Jesus tells us to love our enemies (Matt. 5:44). Such a command seems impossible to fulfill when we understand “love” to mean having positive feelings about something and “enemy” as someone we don’t like. If that is what those words mean, then Jesus is telling us to like people we don’t like! In order to avoid a contradiction, we would have to understand Him to be saying, “stop disliking people and like them a lot instead.” Unfortunately, we don’t have that much control over our emotions. Fortunately, though, there are better ways to understand the biblical concept of an enemy (click here for our study on love).
The main OT word is ‘oyeb and the direct NT equivalent is echthros (the latter is almost always used to translate the former in the Greek translation of the OT). ‘oyeb essentially refers to hostility, and thus an “enemy” is one who is hostile to, or opposes, another. In light of this, Ex. 23:4-5 is particularly interesting. The Israelites were commanded to return the donkey or ox of their ‘oyeb if they found it wandering. Moses then says that if a person were to find the donkey of “one who hates you” fallen down, he was to help. The hating person is parallel to the ‘oyeb, which means that they have similar ideas. From this, we see that an enemy is one who hates another (the primary concept of hatred is opposition).
This meaning is demonstrated repeatedly throughout the OT. It primarily refers to the enemies of God and His people (i.e., the Egyptians, Ex. 15:9; the Canaanites, Deut. 12:10; etc.), though it also refers to personal enemies (as above, Ex. 23:4-5; of David—and ultimately Jesus, 2 Sam. 7:9-11; Ps. 110:1, etc.). Even Israel is called God’s enemy is passages like Isa. 63:10 when they fell into sin. In all of these, the idea is the same: a person or nation opposed to another, usually God.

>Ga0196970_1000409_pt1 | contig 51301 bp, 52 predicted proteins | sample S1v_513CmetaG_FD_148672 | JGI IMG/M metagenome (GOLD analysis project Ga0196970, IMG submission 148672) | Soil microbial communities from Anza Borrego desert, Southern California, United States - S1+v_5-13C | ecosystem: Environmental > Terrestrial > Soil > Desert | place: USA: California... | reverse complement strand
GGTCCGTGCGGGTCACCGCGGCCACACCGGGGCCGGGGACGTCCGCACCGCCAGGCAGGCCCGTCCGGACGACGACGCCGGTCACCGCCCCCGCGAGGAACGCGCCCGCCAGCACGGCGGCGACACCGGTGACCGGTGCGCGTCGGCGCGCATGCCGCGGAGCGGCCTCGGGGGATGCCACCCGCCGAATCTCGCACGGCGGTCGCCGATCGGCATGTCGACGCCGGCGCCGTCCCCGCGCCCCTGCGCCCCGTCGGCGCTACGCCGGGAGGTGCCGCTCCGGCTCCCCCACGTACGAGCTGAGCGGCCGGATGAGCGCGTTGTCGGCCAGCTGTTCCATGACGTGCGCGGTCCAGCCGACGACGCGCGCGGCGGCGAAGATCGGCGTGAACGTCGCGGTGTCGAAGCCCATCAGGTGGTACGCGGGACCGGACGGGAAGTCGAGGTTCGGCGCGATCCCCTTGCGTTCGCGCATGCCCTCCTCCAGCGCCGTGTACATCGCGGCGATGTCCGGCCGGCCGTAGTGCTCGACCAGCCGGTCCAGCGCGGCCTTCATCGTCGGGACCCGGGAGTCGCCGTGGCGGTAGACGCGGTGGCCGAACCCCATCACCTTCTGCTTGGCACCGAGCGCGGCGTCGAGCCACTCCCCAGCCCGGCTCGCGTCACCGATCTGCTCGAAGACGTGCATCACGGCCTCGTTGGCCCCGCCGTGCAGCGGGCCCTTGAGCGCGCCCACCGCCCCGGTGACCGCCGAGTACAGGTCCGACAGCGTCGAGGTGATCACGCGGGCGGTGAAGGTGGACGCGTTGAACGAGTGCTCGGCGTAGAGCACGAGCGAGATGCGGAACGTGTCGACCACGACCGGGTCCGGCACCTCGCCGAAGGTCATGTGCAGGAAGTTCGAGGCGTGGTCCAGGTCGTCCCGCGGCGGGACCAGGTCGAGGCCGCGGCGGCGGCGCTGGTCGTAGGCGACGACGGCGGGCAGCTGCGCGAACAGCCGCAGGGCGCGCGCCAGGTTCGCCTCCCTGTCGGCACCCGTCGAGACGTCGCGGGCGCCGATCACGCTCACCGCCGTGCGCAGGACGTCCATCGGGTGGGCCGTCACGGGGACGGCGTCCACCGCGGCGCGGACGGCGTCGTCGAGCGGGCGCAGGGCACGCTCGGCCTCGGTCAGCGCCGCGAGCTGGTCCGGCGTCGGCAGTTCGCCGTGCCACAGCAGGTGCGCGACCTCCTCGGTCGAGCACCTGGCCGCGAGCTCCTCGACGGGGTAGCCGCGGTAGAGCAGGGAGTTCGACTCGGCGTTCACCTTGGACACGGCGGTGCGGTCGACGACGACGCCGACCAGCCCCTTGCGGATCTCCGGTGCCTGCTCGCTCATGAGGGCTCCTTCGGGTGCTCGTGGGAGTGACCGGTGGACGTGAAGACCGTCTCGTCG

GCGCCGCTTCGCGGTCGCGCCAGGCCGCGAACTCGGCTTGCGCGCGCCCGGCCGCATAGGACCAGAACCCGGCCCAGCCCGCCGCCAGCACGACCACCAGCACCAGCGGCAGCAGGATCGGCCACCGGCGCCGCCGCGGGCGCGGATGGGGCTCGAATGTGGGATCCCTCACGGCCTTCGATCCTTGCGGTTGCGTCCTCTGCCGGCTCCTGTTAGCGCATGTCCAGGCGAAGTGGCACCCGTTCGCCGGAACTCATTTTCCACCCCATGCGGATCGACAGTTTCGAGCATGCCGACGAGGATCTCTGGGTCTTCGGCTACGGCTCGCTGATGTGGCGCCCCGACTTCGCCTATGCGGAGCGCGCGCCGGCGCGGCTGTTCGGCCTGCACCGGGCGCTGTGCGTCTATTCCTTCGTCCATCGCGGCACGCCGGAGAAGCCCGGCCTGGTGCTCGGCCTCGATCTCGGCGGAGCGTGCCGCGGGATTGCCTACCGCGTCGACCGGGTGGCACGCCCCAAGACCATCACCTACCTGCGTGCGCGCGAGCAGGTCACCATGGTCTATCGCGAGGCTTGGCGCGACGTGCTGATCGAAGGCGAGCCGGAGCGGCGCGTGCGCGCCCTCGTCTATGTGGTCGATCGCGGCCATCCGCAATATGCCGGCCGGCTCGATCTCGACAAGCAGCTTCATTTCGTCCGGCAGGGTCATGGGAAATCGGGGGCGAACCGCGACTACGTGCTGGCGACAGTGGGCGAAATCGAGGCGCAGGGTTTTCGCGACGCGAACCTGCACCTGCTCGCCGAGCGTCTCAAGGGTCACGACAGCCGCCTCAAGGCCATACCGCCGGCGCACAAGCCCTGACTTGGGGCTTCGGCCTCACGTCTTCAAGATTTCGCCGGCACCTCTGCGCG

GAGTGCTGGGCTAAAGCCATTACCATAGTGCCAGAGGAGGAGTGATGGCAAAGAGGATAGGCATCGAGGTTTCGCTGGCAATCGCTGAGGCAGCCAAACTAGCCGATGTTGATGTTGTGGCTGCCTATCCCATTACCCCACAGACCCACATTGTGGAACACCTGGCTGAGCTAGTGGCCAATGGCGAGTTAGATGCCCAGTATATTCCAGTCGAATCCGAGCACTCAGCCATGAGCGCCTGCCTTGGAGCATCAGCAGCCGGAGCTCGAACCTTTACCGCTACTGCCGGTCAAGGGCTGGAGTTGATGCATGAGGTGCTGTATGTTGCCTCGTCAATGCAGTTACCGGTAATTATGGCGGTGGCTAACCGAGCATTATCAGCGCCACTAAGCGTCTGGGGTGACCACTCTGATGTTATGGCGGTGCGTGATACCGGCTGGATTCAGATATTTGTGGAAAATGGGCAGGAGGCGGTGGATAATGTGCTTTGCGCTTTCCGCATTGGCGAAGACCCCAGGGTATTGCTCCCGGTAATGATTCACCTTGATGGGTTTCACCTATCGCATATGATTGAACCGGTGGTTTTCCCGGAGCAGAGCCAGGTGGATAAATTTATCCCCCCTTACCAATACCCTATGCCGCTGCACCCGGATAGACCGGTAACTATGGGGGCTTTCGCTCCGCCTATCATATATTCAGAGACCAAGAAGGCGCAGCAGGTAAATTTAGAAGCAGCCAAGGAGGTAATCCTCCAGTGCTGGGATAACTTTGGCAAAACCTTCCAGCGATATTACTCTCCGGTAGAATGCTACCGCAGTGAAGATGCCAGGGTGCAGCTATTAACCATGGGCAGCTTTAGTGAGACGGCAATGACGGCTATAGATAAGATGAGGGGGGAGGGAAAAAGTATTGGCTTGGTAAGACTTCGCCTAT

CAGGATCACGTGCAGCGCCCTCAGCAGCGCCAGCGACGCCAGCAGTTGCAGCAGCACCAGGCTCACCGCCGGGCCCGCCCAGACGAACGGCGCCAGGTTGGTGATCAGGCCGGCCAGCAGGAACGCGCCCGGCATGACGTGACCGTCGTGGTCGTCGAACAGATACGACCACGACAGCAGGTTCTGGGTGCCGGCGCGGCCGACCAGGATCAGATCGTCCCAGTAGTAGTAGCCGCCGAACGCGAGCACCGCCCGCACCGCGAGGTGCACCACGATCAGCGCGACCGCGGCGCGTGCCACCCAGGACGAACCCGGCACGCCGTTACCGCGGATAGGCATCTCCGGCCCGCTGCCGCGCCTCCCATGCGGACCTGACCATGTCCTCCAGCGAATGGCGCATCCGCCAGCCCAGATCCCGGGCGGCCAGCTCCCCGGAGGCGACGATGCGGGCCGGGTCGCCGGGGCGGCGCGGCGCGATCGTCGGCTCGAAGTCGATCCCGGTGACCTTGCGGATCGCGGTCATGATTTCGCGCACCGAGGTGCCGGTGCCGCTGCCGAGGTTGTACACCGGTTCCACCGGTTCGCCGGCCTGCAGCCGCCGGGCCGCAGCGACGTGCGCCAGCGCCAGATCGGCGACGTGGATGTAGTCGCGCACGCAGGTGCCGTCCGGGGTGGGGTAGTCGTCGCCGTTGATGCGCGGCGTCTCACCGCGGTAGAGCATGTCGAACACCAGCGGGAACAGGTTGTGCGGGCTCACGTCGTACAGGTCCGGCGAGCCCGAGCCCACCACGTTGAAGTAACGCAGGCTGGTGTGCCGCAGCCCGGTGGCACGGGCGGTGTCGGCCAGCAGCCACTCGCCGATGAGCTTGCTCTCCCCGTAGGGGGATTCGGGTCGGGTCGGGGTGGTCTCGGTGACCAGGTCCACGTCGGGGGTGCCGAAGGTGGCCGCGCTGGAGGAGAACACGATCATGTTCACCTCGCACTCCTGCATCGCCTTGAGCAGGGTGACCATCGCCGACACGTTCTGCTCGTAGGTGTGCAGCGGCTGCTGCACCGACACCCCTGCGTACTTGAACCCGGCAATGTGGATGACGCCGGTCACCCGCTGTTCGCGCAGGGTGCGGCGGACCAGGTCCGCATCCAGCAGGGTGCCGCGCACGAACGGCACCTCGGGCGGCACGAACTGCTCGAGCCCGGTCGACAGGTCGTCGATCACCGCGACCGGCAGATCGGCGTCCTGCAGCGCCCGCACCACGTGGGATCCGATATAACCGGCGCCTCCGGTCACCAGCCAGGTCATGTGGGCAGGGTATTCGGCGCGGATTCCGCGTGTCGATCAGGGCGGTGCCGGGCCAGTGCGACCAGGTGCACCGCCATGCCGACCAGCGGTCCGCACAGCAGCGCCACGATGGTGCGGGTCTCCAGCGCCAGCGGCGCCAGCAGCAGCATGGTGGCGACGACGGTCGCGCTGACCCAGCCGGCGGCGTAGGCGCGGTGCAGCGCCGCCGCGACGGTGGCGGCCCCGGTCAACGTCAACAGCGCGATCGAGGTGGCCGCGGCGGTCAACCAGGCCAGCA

Echthros is very similar to ‘oyeb except, due to the theological emphasis of the NT, it focuses more on personal enemies (in the OT, the focus was usually on the nation of Israel and her relationship with other nations. Thus, enemies, of individuals, Israel, or even God, are usually national in character. In the NT, the focus is greatly shifted to the individual and their relationship to Christ). Yet clear parallels are found with OT usage. We may have personal enemies, but this is especially the enemies of God becomes our enemies (Phil. 3:18; James 4:4, etc.). Every Christian was once God’s enemy in that they opposed His will (Rom. 5:10). Death is our enemy because it stands in opposition to both our will and God’s (1 Cor. 15:26).
An “enemy” is simply a person or thing who opposes, persecutes, hinders, or hates another. We naturally have ill feelings for those who oppose us. That does not mean, however, that an enemy is someone we don’t like. It just so happens that we don’t like our enemies! Further, people may be our enemies for several reasons. The main reason the Bible is concerned with is spiritual. People will oppose us because we follow Christ. Christian brothers ought not to oppose one another at all, but should live at peace in unity with one another.
In light of this, Jesus’ words in Matt. 5:44, while still not easy, make sense. He is not commanding us to have nice feelings for people we don’t like. He is commanding us to take care of even those who persecute us. After all, that is just what God did for us when we were His enemies (Rom. 5:10).
When was the last time you loved an enemy? How did you do so?